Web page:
Pharmacology, preventing or causing pregnancy Flashcards Preview

Module 6: Repro/Endocrine > Pharmacology, preventing or causing pregnancy > Flashcards

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What is the most effective form of contraception (besides abstinence)?



What is the mechanism of action of an IUD?

- Causes sterile inflammation in the uterus

- Sperm is destroyed by PMNs

- Thickens cervical mucous

- Inhibits ovulation

- Thins endometrial lining, decreasing menstrual volume


What are the benefits and side effects of IUDs?

- Ease of use
- No systemic exposure to hormones
- Lower menstrual blood loss
- May decrease endometrial cancer risk
- May be used during breast feeding

Side Effects:
- Need to check string
- Increased risk of acne
- Changes in menstrual flow
- Risk of uterine perforation
- Risk of pelvic infection


What is the MoA for Depo Provera?

- Inhibits ovulation

- thickens cervical mucus

- Thins endometrial lining


What are the benefits and side effects of Depo Provera?

- Easy use (injection every 3 months)
- Decreases anemia
- Decreases PID
- Decreases ectopic pregnancy
- May decreased endometrial cancer
- Can be used during breast feeding

Side Effects:
Irregular menstrual bleeding
- Amenorrhea
- Acne
- Mood changes
- Headache
- Possible weight gain


What is the MoA of Oral Contraceptives?

- Inhibits mid-cycle LH surge (preventing ovulation)

- Thickens cervical mucous

- Disrupts tubal and uterine motility

- Alters glycogen production in endometrium


What are the benefits and side effects of oral contraceptives?

- Decreased menstual blood loss
- Decreased PMS
- Decreased acne
- Decreased ectopic pregnancy
- Decreased symptomatic functional cysts
- Decreased PID

Side Effects:
- Increased cervical dysplasia
- Increased risk of thromboembolism
- Breast tenderness, nausea, fluid retention (all increase with increased estradiol)


What is the MoA of vaginal contraception (the ring)?

- Circular silastic capsule releases:
15 ug ethinyl estradiol daily
120 ug etonogestrel daily

- Kept in place for 3 weeks, 1 week off

- Inhibits ovulation

- Thickens cervical mucus

- May alter endometrial glycogen


What are the benefits and side effects of vaginal contraception (the ring)?

- Ease of use
- Lower hormonal exposure
- Less impact on liver
- Improved menstrual cycle control
- May help with ovarian/endometrial cancer prevention

Side Effects:
- Vaginitis
- Break-through bleeding
- Nausea
- Breast tenderness
- Possible increased cervical dysplasia or thromboembolism


What is the MoA of emergency contraception?

It is, essentially, a massive load of estrogen on the system

- Alterations in tubal transport

- Interference with corpus luteum function

- Direct interference with fertilization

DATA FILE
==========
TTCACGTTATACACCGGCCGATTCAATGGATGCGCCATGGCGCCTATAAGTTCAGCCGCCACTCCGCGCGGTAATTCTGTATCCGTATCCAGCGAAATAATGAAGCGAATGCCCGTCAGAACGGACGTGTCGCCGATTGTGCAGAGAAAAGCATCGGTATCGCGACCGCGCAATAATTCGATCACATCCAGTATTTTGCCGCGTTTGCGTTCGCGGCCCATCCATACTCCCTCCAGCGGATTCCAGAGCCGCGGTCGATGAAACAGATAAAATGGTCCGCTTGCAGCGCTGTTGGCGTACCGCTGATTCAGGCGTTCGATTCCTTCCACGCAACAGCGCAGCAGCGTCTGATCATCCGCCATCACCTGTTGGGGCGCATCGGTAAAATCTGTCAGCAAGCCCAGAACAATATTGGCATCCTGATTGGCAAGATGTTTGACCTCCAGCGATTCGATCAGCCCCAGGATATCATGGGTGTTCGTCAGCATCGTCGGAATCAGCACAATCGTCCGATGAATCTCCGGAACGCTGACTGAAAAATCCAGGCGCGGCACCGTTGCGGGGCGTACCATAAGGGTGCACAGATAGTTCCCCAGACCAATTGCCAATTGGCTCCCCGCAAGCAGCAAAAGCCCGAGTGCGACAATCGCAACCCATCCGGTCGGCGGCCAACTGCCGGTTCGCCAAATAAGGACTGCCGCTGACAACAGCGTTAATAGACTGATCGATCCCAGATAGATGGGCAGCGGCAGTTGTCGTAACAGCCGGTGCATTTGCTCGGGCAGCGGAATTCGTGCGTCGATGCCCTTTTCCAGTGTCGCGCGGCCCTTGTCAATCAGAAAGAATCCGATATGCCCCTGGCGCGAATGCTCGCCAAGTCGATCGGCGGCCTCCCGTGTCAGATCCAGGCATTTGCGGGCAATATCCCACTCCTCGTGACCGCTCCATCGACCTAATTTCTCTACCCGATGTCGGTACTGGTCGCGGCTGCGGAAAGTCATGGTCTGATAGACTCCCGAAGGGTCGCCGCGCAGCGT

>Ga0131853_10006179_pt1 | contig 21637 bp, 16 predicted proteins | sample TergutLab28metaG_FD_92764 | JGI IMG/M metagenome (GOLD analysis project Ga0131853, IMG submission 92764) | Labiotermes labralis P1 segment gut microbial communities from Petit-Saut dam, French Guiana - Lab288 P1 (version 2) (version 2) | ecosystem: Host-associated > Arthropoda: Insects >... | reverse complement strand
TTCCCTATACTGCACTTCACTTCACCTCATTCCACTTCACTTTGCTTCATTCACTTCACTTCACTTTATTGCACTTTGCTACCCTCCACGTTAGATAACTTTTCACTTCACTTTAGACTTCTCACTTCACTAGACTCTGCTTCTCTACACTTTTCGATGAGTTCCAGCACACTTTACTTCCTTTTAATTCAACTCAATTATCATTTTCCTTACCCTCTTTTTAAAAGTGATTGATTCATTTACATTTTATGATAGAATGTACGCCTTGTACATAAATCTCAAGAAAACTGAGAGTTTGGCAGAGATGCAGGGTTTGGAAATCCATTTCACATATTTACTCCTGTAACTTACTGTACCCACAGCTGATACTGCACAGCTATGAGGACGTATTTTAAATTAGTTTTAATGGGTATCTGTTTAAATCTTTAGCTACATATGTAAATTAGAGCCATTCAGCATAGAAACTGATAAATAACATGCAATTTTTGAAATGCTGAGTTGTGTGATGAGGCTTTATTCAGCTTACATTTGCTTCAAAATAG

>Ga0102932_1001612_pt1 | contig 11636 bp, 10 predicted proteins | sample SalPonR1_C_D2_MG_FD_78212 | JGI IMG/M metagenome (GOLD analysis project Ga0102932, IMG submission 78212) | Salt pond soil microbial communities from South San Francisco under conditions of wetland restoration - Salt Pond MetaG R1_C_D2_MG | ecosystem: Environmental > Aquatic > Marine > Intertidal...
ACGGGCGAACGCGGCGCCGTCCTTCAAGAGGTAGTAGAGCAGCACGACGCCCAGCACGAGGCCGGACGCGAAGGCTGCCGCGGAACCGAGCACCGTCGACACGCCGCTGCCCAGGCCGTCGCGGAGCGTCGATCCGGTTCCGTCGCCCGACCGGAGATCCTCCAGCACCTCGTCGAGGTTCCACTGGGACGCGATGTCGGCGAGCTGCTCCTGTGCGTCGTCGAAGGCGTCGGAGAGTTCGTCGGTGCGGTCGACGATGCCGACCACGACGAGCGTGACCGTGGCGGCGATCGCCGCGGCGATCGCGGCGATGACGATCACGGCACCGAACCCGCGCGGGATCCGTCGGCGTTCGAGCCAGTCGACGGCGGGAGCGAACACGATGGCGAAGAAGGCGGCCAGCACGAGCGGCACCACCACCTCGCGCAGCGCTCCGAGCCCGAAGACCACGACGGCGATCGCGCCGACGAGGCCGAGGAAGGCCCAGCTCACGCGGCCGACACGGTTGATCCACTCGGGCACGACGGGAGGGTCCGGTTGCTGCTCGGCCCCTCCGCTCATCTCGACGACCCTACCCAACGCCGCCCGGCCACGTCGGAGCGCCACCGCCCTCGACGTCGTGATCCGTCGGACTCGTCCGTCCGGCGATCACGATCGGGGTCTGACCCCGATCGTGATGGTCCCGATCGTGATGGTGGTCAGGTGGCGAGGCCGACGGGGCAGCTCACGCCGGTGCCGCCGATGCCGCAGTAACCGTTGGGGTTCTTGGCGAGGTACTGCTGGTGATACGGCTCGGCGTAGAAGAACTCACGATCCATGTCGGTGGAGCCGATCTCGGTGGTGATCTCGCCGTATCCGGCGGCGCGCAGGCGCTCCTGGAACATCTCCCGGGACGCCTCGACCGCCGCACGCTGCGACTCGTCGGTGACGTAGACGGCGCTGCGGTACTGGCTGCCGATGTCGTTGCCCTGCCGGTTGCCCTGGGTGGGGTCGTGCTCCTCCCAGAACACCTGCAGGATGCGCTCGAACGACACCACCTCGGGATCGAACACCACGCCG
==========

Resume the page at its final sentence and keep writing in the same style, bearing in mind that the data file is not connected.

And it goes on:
- Disrupts implantation


What are the side effects of emergency contraception?

- Nausea/vomiting

- Breast tenderness

- Headache

- Dizziness

- Not effective for established pregnancies


What are the factors that determine what treatment is required for infertility?

Treatment depends on Infertility Diagnosis:

- Unexplained infertility
- Anovulation/PCOS
- Tubal Factor
- Endometriosis
- Recurrent Pregnancy Loss
- Male Factor


What is fecundability?

Probability that a cycle will result in pregnancy


What is fecundity?

Probability that cycle will result in a live birth


What is the recommendation for all couples - regardless of diagnosis of infertility?

Maintain good health in both partners
- BMI in normal range
- Avoid tobacco, heavy alcohol, other substances
- Limit caffeine consumption

Maximize Intercourse Timing
- Intercourse every other day around time of ovulation


What does a diagnosis of unexplained infertility require?

- Evidence of ovulation

- Normal ovarian reserve and uterine cavity

- Patent fallopian tubes

- Normal semen parameters


What are the treatment options for unexplained infertility?

- Natural cycle timed intercourse

- Natural cycle Intrauterine insemination

- Clomiphene citrate (CC) alone

- CC and IUI

- Injectable gonadotropins and IUI

- In Vitro Fertilization


What is the standard recommendation for unexplained infertility?

3-6 months of CC/IUI, then proceed with IVF


What is required for the diagnosis of  Anovulatory/PCOS WHO Group I?  What is the infertility treatment?

Hypogonadotropic Hypogonadal Anovulation - Inadequate central gonadotropin function

- Often requires gonadotropin injections


What is requried for the diagnosis of Anovulatory/PCOS WHO Group III?  What is the treatment?

Hypergonadotropic Anovulation - Classically premature ovarian insufficiency

- Requires donor oocyte IVF


What is required for the diagnosis of Anovulatory/PCOS WHO Group II?  What is the treatment?

Eugonadotropic, Euestrogenic Anovulation - Classical PCOS

Required for diagnosis:
- Oligomenorrhea (fewer than 9 cycles/year)
- Ultrasound evidence of PCO
- Clinical or laboratory evidence of high androgens

- Weight loss in obese patients
- Metformin (thiazolidinedione)
Can increase ovulation in some women with PCOS by correcting androgen levels in ovary


What can be used to treat tubal factor infertility?

Tubal anastomosis
- Other surgery to open blocked tubes in controversial

- initially developed for tubal factor infertility


What is the treatment for endometriosis infertility?

Surgical excision of minimal/mild endometriosis appears to improve pregnancy rates (moderate/severe benefits unclear)



What are treatments of male factor infertility?

- Vasectomy reversal if no other infertility factors
--> second option is surgical sperm retrieval for IVF/ICSI

- Consider IVF/ICSI